The U.S., European Union, and Uzbekistan’s other international partners, including international financial institutions such as the World Bank and the European Bank for Reconstruction and Development (EBRD) should support efforts to assist former political prisoners in obtaining justice. They should urge the government to provide adequate healthcare and support for reintegration into society.
“Government surveillance and other restrictions on former political prisoners raise concerns about the true extent of reforms in Uzbekistan,” Swerdlow said. “Uzbekistan should help to reintegrate its former political prisoners into society, not keep them under restraint.”
For detailed findings, please see below.
Human Rights Watch was able to interview 23 of the more than 35 political prisoners reported as released since Mirziyoyev took office. Government officials have reported to Human Rights Watch that prison authorities have also released hundreds of independent Muslims – people who practice Islam outside of strict state controls – who had been imprisoned on extremism charges for lengthy jail terms. However, Human Rights Watch has not yet been able to independently confirm claims about those releases or interview any of them without access to a list of people serving these sentences. The authorities should make available a list of all persons currently serving sentences for extremism-related charges.
The following are among the 23 former political prisoners interviewed:
Samandar Kukanov, a former member of parliament who served 23 years and five months in prison in retaliation for his peaceful opposition political activity, was released on November 24, 2016. “I served longer than any other political prisoner in Uzbekistan’s history,” Kukanov said. “During the 23 years of my imprisonment, several of my family members were jailed and my wife’s health was destroyed. More than anything I want to be exonerated because I never committed the crimes for which I was convicted.”
In May, Kukanov filed an appeal with the Tashkent Regional Court to review his criminal sentence. Shortly thereafter the court summoned Kukanov and informed him that the case would be re-opened. But in September, Kukanov received a letter from the court informing him that the “materials of his criminal case” had been “destroyed in accordance with established procedure” on April 6, 2017 by the Tashkent Region State Archive. On this basis, the letter said, his requests for “full rehabilitation” could not be reviewed.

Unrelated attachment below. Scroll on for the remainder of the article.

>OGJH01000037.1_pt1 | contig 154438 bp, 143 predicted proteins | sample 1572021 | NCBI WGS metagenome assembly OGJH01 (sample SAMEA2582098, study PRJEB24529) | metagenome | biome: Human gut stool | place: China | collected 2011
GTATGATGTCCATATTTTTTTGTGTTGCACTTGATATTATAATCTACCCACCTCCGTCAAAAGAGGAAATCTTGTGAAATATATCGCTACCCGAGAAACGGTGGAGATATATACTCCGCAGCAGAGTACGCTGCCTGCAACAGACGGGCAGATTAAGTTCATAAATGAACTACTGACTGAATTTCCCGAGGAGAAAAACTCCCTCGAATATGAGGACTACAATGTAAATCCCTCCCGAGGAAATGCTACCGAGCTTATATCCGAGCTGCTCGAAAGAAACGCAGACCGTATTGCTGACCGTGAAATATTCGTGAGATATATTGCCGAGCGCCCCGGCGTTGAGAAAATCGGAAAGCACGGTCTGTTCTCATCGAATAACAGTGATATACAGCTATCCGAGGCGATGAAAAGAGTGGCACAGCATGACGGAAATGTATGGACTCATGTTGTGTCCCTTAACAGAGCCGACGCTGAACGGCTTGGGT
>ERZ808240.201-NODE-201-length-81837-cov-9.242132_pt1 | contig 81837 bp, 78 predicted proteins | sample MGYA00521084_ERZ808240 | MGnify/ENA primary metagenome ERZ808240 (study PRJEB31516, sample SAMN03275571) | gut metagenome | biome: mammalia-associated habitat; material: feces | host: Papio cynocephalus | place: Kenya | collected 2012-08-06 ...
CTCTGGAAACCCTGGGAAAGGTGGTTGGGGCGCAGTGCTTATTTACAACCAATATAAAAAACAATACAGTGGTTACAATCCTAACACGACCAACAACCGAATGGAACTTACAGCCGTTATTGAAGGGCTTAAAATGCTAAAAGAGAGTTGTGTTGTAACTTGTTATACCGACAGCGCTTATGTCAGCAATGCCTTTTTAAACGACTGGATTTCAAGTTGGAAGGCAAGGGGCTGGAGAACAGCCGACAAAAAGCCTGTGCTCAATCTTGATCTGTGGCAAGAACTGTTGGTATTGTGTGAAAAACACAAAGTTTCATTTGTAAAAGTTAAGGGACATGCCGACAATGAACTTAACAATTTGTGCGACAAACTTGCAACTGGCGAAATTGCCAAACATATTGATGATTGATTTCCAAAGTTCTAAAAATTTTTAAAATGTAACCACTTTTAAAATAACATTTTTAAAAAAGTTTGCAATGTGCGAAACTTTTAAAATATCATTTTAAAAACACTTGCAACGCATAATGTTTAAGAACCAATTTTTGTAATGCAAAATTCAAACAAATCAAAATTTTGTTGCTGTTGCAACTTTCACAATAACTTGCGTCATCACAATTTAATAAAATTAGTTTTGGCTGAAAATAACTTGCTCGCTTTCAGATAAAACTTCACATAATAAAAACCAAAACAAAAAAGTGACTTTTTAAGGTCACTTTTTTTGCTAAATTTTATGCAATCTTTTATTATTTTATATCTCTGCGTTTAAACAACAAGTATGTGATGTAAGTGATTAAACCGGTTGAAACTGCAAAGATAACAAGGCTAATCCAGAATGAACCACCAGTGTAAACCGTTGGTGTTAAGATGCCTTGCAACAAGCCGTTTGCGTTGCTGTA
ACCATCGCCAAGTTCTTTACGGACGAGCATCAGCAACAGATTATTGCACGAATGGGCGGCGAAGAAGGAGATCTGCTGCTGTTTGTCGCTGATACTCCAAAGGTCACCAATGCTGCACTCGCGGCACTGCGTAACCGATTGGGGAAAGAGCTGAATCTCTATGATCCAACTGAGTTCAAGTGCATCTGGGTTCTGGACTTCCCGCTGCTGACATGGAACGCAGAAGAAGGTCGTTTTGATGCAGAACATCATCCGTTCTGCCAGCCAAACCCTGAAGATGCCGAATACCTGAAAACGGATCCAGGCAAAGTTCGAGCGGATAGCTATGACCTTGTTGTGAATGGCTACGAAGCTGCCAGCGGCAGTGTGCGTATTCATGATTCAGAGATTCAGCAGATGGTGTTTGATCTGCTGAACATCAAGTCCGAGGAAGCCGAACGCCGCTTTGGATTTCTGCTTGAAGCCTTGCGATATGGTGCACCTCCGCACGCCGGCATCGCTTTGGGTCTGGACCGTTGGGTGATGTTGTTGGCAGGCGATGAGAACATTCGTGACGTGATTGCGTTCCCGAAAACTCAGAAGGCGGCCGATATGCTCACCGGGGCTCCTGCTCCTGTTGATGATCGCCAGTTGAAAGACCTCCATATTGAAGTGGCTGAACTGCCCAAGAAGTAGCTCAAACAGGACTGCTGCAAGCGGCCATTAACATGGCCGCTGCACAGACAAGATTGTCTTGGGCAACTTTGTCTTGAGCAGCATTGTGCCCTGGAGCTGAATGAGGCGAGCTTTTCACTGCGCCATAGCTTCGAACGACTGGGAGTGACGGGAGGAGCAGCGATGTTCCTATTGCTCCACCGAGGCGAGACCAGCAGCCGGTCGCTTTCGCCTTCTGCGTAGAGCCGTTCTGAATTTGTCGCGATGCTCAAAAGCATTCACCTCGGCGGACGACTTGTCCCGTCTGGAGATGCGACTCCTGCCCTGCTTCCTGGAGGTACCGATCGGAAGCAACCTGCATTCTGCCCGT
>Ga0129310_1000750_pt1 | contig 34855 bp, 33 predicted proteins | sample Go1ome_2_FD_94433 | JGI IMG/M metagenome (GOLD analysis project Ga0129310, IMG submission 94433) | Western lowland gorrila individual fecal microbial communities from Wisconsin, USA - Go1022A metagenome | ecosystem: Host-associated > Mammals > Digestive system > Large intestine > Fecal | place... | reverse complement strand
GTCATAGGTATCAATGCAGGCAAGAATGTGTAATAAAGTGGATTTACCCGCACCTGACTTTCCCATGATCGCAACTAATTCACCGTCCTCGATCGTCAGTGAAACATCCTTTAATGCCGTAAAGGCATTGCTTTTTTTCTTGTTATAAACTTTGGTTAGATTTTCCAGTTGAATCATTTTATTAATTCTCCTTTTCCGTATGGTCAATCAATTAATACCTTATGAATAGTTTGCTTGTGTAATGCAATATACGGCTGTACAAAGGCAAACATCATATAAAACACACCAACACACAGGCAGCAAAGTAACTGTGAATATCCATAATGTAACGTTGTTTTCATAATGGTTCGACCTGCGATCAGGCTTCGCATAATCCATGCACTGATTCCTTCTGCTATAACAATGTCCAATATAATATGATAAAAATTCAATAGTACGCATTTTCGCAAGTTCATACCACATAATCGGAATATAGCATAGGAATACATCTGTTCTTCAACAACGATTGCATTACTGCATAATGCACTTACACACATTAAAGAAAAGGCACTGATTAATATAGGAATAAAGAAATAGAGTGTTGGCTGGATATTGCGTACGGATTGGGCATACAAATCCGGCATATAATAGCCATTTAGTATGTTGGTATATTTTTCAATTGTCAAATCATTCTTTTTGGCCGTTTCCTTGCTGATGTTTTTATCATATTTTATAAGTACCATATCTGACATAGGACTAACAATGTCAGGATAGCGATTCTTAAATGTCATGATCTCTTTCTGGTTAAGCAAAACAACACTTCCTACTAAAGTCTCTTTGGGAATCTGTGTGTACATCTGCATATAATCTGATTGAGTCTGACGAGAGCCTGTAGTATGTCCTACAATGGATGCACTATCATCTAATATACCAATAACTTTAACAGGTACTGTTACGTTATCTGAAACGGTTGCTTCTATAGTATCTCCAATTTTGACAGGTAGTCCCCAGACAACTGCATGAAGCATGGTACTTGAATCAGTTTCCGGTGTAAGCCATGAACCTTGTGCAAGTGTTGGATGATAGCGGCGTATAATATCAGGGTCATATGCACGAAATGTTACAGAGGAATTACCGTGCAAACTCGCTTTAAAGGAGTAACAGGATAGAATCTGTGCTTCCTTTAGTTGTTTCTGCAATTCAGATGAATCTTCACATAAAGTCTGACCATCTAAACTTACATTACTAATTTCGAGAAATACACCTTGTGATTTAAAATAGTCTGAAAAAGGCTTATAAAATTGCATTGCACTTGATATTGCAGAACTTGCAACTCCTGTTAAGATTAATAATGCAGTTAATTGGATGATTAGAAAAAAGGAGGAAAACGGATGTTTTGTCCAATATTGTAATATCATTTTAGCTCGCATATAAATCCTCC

Erkin Musaev, a UN employee and former government official, tortured and unjustly jailed for 11 years, was freed on August 11, 2017 after the Supreme Court issued a decision shortening his sentence. He said that his efforts to obtain legal rehabilitation have similarly stalled because court authorities refuse to provide him with his criminal sentence, and then denied his right to appeal on the basis that he has not submitted the decision.
Dilmurod Saidov, 56, an independent journalist who was imprisoned for nine years and tortured, was released on February 3 after his 12-and-a-half-year sentence was reduced. “I experienced both psychological and physical torture over the course of nine years in jail and lost my health and family,” Saidov said. Along with two other released political prisoners, Akzam Turgunov and Azam Farmonov, Saidov aims to open a nongovernmental organization that will help released prisoners reintegrate into Uzbek society.
But the authorities require Saidov to report monthly to the police and have subjected him to “preventative talks,” where he is warned about re-engaging in criminal activity. During these visits police take his fingerprints and mugshot and require him to pledge in writing not to commit a crime. “I am trying to focus on making contributions to my society, but in order for this to take place, I need formal acknowledgment that my own imprisonment was wrong,” Saidov said. Saidov suffers from an acute form of tuberculosis and requires sustained medical treatment. While in prison, he lost most of his teeth.
Muhammad Bekjanov, one of the world’s longest imprisoned journalists until his release by Uzbek authorities in February 2017, after 18 years, was unable to travel outside of his home region of Khorezm in northwestern Uzbekistan for one year. He has since left Uzbekistan to reunite with his family in the US. But he said that the authorities had not provided him any legal avenues to challenge his criminal convictions, nor to recover property that was confiscated after his arrest in 1999.
Former political prisoners Akzam Turgunov and Bobomurod Abdullaev have said that since their releases security services and police have subjected them to surveillance and intimidation. On August 29, Turgunov was briefly detained while using his phone to record a peaceful protest in front of the Supreme Court. Three men in civilian clothes approached him, refused to identify themselves, grabbed him and forced him to get into a car. The next day, Turgunov was convicted of “failure to comply with the lawful demands of a police officer” (Article 194) of the Uzbek Administrative Code and fined 20 euros (approximately US$23). Turgunov is appealing the decision.
In May, following a trial that was open for observation by journalists and human rights monitors, a court conditionally released and fined independent journalist Bobomurod Abdullaev, who had been detained in September 2017 and then allegedly tortured while in pre-trial detention on charges of attempting to overthrow the government. While the trial set a precedent for its degree of openness and transparency, authorities have not investigated Abdullaev’s credible allegations of severe torture.
Azam Farmonov, a human rights activist, whose 14-and-a-half-year sentence was shortened upon his release in October 2017, said that he still is required to pay a monthly portion of his salary to the government as part of his conditional release, and that it is extremely difficult to get the medical care payment that is supposed to be provided by the government for former prisoners. “Obtaining the monetary stipend provided by the government for medical is so difficult, I simply gave up” Farmonov said.